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Snow White and the Seven Dwarfs

Fairy Tales, Part 2

Trina Schart Hyman’s retelling of “Little Red Riding Hood” is a familiar one. This was Hyman’s favorite fairy tale, and as a child, she spent a whole year wearing the red cape her mother made for her. On the verso of the title page, Little Red is reading her own story featuring the cover of Hyman’s book, sucking her thumb, just as Hyman did in childhood.
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Puss in Boots

Fairy Tales, Part 1

The uni­ver­sal appeal of fairy tales is doc­u­ment­ed by the sim­i­lar­i­ties of sto­ries across coun­tries, cul­tures and cen­turies. The “Cin­derel­la” sto­ry alone is over 1000 years old with over 1000 vari­ents. What makes an indi­vid­ual pic­ture book ver­sion of a fairy tale unique? The illus­tra­tions. Jane Yolen (2004) states, “Many of the pic­ture-book retellings of folk­tales are more about the art than the sto­ry” (p.
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Leave Me Alone

Grandparents, Part 2

Fictional Caldecott grandparents reveal interesting and surprising personalities. While the stories are imaginary, some of the characters are inspired by admired grandparents and mentors.
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Grandfather's Journey

Grandparents, Part 1

The typ­i­cal post-World War II nuclear fam­i­ly was side­lined dur­ing the polit­i­cal and soci­etal tur­moil of the 1960s. Due to divorce, remar­riage, and blend­ed fam­i­lies, the 21st cen­tu­ry has seen an increas­ing num­ber of grand­par­ents involved in their grand­chil­dren’s lives. To cel­e­brate Grand­par­ents Day in Sep­tem­ber, this arti­cle exam­ines the por­tray­al of grand­par­ents and great-grand­par­ents in select­ed Calde­cott Medal and Hon­or books.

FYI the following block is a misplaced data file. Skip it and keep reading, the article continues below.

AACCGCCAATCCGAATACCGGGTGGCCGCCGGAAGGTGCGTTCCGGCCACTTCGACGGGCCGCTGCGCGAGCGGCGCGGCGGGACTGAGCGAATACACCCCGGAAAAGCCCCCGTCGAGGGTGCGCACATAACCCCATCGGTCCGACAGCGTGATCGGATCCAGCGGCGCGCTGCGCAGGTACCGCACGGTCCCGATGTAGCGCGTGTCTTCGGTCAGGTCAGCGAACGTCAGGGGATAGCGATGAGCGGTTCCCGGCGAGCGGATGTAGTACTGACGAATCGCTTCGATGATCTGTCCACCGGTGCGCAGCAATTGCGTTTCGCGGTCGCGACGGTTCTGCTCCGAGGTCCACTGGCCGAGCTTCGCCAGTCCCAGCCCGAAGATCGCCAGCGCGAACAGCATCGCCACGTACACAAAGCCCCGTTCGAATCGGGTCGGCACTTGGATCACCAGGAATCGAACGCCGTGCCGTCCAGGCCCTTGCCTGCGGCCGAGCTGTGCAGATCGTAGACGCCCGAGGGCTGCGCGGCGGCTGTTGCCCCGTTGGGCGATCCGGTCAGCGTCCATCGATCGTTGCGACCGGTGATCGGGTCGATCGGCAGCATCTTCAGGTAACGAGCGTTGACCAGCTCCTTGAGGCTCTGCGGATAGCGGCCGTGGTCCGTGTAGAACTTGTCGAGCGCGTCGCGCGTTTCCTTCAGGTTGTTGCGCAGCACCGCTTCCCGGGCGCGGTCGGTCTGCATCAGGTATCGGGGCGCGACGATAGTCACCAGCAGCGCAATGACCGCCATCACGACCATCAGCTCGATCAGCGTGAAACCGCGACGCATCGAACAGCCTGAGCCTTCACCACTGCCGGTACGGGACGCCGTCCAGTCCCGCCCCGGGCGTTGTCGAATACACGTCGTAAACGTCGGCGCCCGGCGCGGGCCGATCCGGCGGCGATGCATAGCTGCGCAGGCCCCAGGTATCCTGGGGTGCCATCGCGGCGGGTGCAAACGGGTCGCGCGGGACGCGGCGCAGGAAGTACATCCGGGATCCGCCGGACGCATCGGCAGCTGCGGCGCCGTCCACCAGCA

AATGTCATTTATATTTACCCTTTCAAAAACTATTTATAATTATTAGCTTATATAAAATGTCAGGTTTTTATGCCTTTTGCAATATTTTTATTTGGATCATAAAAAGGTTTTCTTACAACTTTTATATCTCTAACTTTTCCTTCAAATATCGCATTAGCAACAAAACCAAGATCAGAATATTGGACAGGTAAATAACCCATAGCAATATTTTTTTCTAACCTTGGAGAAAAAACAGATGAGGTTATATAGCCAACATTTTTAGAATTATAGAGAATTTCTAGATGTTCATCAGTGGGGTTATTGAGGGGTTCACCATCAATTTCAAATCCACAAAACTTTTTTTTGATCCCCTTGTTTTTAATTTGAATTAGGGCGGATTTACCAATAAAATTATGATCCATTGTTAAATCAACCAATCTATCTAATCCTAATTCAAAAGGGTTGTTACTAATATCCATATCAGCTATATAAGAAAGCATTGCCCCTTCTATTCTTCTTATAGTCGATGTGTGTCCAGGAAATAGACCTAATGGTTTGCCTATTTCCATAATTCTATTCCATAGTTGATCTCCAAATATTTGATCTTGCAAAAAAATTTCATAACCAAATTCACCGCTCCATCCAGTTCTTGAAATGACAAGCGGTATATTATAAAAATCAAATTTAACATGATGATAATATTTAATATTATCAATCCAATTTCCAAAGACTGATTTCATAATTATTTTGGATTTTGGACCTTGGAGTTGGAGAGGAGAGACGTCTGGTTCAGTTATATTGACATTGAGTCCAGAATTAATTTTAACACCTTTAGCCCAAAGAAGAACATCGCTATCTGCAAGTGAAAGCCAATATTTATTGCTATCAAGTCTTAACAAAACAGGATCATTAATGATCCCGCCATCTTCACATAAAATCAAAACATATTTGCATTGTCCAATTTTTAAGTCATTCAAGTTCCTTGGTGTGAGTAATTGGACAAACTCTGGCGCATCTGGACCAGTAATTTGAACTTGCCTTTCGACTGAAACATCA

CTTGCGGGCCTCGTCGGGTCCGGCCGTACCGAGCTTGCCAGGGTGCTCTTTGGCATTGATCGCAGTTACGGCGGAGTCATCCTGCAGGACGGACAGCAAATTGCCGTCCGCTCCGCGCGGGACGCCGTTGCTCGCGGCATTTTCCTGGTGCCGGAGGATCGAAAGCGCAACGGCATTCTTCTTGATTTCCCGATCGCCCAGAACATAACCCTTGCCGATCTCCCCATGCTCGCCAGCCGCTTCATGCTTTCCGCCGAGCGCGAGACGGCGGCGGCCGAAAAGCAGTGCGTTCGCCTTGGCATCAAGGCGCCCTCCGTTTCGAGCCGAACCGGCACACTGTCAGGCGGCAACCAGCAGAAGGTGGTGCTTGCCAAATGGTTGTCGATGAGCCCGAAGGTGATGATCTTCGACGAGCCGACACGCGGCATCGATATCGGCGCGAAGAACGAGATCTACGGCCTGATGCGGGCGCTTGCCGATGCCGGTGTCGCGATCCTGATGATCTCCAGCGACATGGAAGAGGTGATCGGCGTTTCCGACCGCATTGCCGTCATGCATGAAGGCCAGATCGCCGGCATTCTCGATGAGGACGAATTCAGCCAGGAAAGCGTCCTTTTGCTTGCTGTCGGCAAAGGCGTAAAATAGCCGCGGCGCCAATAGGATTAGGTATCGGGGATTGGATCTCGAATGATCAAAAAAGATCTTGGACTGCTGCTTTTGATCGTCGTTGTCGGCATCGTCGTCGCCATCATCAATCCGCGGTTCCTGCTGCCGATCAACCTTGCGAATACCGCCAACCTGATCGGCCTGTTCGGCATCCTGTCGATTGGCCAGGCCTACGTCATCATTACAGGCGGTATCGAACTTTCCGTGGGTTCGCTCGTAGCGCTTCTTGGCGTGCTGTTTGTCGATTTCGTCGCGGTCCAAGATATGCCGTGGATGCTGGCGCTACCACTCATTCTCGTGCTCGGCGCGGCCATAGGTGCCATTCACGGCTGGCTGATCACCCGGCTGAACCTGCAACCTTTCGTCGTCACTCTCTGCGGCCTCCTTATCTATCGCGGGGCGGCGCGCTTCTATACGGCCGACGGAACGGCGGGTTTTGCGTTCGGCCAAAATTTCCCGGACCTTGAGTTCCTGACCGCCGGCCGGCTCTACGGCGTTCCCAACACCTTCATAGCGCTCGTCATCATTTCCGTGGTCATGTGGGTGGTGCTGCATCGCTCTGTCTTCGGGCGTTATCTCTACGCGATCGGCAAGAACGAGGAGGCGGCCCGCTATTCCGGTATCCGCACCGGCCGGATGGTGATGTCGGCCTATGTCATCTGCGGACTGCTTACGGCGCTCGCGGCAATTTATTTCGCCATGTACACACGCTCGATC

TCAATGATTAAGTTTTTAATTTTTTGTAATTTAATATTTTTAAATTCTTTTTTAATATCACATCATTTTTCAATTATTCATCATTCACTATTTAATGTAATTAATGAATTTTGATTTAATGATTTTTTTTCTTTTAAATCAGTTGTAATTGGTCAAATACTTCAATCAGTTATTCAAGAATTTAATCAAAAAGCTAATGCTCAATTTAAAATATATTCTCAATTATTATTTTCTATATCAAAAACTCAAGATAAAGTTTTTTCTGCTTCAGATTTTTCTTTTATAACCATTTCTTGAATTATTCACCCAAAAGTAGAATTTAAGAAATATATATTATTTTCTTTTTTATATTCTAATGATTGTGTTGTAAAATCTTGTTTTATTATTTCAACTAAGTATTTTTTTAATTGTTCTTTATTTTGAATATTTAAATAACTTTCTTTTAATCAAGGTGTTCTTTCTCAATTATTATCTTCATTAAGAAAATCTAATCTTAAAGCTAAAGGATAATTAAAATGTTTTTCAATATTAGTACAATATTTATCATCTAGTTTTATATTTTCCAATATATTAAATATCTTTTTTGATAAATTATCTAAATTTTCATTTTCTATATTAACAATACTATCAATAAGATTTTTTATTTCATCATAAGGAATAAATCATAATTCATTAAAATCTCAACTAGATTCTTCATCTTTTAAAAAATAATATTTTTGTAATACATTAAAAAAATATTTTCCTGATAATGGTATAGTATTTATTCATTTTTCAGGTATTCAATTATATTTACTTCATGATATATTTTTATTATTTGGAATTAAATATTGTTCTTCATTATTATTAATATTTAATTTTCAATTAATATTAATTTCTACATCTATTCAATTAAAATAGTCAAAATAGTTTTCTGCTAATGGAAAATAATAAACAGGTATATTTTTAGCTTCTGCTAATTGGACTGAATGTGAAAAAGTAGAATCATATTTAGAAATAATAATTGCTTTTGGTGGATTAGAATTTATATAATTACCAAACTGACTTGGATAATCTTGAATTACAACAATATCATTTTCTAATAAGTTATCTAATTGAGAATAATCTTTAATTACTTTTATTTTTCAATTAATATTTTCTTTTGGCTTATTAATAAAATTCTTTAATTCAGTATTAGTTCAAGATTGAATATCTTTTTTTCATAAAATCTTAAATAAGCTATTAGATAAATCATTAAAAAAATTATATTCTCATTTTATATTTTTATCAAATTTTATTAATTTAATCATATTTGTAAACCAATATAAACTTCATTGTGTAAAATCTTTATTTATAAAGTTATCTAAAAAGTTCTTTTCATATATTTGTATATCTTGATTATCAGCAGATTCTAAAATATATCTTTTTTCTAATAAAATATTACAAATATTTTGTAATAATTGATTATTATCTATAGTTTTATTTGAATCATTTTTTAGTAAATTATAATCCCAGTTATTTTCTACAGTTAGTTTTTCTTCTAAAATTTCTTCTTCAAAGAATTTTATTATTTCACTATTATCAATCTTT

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Dogs and Cats, Part 2

Peter McCar­ty doesn’t just include his dog, but also his cat in Hon­do and Fabi­an, a 2003 Calde­cott Hon­or book. This sto­ry describes a day in the life of his pets. Hon­do goes to the beach while Fabi­an stays home, but both have a good time. The soft pen­cil illus­tra­tions of the yel­low Labrador retriev­er and the gray tab­by on the front jack­et cov­er are matched with pho­tographs of the real Hon­do and Fabi­an on the back jack­et flap.… more
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A Ball for Daisy

Dogs and Cats, Part 1

It is almost guar­an­teed that chil­dren will respond favor­ably to ani­mal sto­ries, espe­cial­ly sto­ries with dogs and cats. Two-thirds of Amer­i­can house­holds own dogs or cats. Nine­teenth cen­tu­ry British illus­tra­tor Ran­dolph Calde­cott seemed to under­stand the nat­ur­al affin­i­ty between chil­dren and ani­mals. Before sci­ence doc­u­ment­ed the impor­tance of pets in children’s lives, he includ­ed ani­mals in most of his illus­tra­tions, and they added to the frol­ick­ing fun that ani­mat­ed his scenes.… more
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